Ratner originally planned to move the Nets across the Hudson River for the beginning of the 2009–10 NBA season. However, he had to revise his goal and now plans to move the franchise to Brooklyn for the start of the 2012–13 season. Although the arena was scheduled to open in 2011, along with the rest of the complex, controversies involving local residents and the use of eminent domain, coupled with the lack of funding in a struggling economy, have caused the project to be delayed. On May 16, 2009, the New York Supreme Court, Appellate Division struck down an opponents' lawsuit that sought to prevent the state of New York from using eminent domain to seize the property where the 22-acre (89,000 m2) Atlantic Yards project is being built. The opponents appealed the New York Supreme Court's ruling, but lost when the Court of Appeals, New York's highest court, upheld the right of the state to use eminent domain for this project. A groundbreaking ceremony was held on the site on March 11, 2010. The Nets are now slated to commence playing in Brooklyn in time for the 2012–13 NBA season.
Personal life 
Ratner is married to his second wife, 60-year-old Park Avenue plastic surgeon Pamela Lipkin who specializes in noses. He has two daughters from his first marriage: Lizzy Osher Ratner, a reporter for the New York Observer and Rebecca Osher Ratner, an actress. He and Lipkin live in a $7 million brownstone on East 62nd Street in Manhattan. Ratner also reportedly has a 194-acre (0.79 km2) estate in Ulster County. He recently sold his third home in Montauk for a reported $10 million to art dealer David Zwirner and has recently acquired a new home in Quogue, closer to Manhattan and with a view.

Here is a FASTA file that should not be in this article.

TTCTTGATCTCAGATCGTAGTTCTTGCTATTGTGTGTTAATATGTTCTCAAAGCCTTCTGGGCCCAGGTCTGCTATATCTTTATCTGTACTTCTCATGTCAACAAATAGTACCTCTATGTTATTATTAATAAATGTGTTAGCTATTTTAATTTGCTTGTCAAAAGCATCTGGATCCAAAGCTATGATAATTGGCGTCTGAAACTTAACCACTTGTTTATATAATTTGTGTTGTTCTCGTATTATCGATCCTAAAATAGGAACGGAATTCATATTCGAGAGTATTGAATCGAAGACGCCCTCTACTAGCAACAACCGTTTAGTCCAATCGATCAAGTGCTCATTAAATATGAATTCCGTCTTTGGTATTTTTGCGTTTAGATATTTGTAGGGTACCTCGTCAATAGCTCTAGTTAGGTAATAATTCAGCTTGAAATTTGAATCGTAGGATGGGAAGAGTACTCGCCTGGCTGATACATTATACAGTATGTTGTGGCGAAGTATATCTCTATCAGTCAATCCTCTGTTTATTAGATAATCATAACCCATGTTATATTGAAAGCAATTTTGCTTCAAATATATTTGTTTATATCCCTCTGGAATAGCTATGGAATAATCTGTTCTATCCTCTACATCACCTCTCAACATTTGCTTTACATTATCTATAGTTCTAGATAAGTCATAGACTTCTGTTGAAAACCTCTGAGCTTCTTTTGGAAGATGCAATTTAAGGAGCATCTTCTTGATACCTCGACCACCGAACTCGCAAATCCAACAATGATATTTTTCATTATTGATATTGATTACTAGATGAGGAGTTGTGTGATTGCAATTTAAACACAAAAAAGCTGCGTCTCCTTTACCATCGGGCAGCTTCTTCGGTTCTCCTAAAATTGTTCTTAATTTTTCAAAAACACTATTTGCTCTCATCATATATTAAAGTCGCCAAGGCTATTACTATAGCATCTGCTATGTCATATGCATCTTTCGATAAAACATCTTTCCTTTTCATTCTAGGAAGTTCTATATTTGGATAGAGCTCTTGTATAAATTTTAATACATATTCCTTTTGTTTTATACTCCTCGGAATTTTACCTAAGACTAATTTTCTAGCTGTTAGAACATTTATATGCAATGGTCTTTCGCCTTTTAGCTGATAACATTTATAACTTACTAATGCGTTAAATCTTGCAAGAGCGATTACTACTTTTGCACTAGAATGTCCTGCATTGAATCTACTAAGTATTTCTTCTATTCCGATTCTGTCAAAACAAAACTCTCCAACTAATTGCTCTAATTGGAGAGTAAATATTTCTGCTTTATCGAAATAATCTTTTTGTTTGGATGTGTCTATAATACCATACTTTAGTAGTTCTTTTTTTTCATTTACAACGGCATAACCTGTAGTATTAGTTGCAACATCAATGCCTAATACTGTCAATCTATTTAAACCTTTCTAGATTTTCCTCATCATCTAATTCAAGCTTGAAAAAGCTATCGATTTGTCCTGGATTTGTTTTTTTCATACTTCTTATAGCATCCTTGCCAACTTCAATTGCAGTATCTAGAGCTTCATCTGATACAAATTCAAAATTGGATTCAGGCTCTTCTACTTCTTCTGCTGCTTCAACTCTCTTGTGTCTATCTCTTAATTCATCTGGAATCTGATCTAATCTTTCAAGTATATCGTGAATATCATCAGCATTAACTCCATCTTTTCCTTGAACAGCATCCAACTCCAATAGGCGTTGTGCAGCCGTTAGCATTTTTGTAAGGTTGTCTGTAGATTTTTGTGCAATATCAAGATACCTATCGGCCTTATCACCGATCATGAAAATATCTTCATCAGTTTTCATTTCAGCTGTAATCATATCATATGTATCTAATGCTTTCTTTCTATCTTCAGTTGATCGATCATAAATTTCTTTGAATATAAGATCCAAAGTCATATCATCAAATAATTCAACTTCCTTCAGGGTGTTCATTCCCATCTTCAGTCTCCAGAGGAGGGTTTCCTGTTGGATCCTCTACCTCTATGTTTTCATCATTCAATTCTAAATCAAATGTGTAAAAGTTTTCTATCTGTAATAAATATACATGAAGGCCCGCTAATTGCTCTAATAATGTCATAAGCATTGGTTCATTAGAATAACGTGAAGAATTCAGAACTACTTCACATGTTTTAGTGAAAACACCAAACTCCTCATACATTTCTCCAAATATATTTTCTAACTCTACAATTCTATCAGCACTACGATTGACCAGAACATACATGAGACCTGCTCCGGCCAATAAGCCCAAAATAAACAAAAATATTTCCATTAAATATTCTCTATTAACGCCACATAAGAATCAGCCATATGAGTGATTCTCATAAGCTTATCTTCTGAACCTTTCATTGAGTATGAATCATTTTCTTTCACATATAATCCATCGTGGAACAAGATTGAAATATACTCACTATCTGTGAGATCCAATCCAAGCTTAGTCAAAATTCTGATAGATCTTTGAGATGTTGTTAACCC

- Bagli, Charles V.; Berger, Joseph (September 26, 2012). "Nets Helped Clear Path for Builder in Brooklyn". The New York Times.
- Jewish Daily Forward: Top 50 Jews of 2012: "Bruce Ratner" retrieved December 25, 2012
- Forest City Website: "Our History" retrieved April 12, 2013
- Smith, Chris (2006-08-06). "Mr. Ratner's Neighborhood". nymag.com. Retrieved 2009-12-26.
- "Bruce C. Ratner". Gawker.
- Bagli, Charles V. (2009-09-24). "Richest Russian's Newest Toy: An N.B.A. Team". The New York Times.
- Calder, Rich (2008-01-28). "Court Trouble: Ratner admits arena-funding woes". New York Post. Retrieved 2009-08-27.
- Thompson, Ryan (2009-07-09). "The Court Date is Set for Atlantic Yards in Brooklyn". Brooklyn Daily Eagle. Retrieved 2009-08-27.
- Bagli, Charles V. (2009-11-25). "Ruling Lets Atlantic Yards Seize Land". The New York Times.
- Fahim, Kareem (March 11, 2010). "Ground Broken on Atlantic Yards Project". The New York Times.
- ""Dr. Pamela Lipkin, MD"". Healthgrades.
- "A Little Wine, Cheese and A Shot in the Head: Botox, the Hot New Party Drug". June 16, 2002..
- Mondoweiss: "In the beloved Old Country, a Jew has visions of her homeland" by Lizzy Ratner August 8, 2009
- "Bruce Ratner Buys Brownstone But (Surprise!) It's Not in Brooklyn". New York Observer. 2008-02-25. Retrieved 2009-12-26.
- "Pamela Lipkin, MD". nyc-plastic-surgery.com.
- "Ratner Moving West". New York Post. 2009-09-02. Retrieved 2009-12-26.
- Forest City Ratner Enterprises
- Brooklyn Nets Official Website
- Bruce C. Ratner
- Battle for Brooklyn at the Internet Movie Database